Large solar makers are feeling the same pain. Suntech Power, Day4 Energy, GT Solar, Emcore and Advanced Energy have announced layoffs, and still more have delayed or suspended new plants.

In addition, younger startups in capital-intensive businesses — many of which grew too big too fast in the good times — are in varying stages of crash and burn. OptiSolar ramped up at an incredible pace out of nowhere and recently had to chop half its staff. Electric-car maker Tesla underestimated just how difficult it would be to raise the money to mass produce vehicles and started cutting staff last year. Basically, if you see a new firm that needs to raise hundreds of millions to manufacture a lot of gear in order to start generating revenues, it’s probably not a good idea to turn in your resume.

Where The Green Jobs Still Are:

In the near term, early-stage firms and less conventional sectors of cleantech are still providing jobs. Greg Chin, a partner at law firm Latham & Watkins, says he’s seeing a net increase in jobs among his early-stage cleantech clients, with jobs mainly in science, engineering and marketing. Amy Vernetti, a managing director at headhunting firm Taylor Winfield,
says many of the jobs are coming from more obscure cleantech sectors, such as fuel additives and air filtration. She pointed us to Accsys Technologies, which is hiring and has developed a nontoxic chemical process to harden fast-growing pine so it can be used in place of hardwoods or even steel.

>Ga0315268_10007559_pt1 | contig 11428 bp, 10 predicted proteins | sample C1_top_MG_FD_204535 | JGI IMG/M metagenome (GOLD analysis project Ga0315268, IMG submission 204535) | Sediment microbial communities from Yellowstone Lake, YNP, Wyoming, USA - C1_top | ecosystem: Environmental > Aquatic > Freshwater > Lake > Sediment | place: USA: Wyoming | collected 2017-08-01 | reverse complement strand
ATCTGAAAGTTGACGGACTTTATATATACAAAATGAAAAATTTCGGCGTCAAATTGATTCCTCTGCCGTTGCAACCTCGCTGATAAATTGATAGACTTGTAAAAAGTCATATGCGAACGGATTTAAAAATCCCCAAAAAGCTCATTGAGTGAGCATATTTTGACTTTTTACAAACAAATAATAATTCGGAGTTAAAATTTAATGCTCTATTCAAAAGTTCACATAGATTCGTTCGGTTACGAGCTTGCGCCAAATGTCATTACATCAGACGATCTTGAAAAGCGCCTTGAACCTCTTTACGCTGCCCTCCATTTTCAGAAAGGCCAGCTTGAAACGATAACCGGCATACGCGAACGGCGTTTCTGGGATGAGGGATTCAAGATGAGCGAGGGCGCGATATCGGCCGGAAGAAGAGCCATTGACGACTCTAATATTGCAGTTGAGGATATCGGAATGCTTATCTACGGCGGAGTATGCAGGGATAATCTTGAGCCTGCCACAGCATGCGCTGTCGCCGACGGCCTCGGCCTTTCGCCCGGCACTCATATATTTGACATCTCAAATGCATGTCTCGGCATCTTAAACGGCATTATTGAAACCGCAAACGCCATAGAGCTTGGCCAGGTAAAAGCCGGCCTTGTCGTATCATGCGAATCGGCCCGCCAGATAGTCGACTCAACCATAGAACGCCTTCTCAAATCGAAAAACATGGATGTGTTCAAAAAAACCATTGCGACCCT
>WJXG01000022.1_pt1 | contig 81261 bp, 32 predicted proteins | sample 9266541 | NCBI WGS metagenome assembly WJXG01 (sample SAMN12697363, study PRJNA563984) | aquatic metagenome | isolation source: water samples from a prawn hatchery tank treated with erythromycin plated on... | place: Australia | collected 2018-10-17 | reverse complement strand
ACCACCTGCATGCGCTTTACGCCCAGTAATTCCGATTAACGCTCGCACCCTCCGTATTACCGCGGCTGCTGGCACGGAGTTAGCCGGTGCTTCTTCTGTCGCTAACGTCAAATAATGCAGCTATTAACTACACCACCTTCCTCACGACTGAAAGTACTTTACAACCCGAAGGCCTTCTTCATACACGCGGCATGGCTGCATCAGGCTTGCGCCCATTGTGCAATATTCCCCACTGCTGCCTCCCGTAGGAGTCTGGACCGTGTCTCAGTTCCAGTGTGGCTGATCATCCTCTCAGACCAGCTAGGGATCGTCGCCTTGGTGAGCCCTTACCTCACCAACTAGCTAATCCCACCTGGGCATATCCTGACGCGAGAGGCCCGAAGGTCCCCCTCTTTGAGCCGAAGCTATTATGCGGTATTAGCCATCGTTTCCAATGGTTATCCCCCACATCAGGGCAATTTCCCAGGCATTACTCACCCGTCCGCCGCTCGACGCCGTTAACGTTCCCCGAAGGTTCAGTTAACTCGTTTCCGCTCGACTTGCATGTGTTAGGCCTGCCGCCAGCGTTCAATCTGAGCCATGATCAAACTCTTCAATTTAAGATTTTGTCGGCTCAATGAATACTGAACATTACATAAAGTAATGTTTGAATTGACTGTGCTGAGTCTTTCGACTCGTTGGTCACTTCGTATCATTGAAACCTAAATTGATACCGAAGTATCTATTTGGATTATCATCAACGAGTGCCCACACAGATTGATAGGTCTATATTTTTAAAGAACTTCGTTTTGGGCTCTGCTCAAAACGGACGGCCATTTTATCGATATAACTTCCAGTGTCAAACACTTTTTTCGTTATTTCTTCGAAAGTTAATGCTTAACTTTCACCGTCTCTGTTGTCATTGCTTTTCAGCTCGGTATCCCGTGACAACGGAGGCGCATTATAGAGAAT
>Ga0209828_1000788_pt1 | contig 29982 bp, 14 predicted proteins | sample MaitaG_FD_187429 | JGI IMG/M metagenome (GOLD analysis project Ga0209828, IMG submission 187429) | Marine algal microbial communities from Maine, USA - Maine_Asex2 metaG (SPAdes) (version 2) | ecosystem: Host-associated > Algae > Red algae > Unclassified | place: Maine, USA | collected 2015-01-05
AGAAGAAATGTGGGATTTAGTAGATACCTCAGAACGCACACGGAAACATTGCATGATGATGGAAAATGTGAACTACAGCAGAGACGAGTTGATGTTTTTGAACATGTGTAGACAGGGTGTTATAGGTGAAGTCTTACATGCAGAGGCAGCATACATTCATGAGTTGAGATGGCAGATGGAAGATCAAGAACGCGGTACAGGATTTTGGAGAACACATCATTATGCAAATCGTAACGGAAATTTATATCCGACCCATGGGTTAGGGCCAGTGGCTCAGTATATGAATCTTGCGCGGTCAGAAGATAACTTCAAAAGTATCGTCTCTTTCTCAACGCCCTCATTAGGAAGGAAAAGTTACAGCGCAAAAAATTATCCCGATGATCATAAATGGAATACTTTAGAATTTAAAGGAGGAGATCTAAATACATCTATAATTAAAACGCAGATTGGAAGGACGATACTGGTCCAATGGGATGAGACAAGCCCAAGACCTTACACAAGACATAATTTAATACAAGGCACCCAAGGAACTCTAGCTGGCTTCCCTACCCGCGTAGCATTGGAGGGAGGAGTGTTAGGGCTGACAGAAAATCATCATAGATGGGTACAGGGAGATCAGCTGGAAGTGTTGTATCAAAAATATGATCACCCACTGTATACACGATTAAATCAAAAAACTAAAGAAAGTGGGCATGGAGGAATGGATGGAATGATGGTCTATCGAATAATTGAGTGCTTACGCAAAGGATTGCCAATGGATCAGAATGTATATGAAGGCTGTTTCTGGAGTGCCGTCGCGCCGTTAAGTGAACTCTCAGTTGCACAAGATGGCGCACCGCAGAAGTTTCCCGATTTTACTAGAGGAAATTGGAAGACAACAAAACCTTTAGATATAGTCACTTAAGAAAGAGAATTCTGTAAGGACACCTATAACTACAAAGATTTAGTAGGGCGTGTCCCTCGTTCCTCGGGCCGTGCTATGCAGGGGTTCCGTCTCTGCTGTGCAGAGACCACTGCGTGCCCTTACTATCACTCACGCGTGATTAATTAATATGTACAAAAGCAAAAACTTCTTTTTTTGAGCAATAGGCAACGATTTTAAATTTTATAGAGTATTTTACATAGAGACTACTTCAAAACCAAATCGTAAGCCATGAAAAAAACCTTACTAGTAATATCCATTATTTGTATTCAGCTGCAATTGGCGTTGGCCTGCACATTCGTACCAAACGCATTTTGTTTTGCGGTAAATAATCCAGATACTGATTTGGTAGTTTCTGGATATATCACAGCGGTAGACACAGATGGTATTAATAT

Startups that are building tools that can help companies save money on their energy bills can still move product in a downturn, and many are still hiring skilled employees. IT companies like Sun Microsystems (s JAVA) are increasingly focusing on cutting the energy consumption in their data centers, which requires engineers, installers and designers. Sentilla, a startup that makes energy management services for data centers and industrial manufacturing, recently raised funding and is hiring engineers. Positive Energy, a startup that builds energy management reports for utilities, raised money in late 2008 and has over a dozen jobs for engineers, executives and designers listed on its site.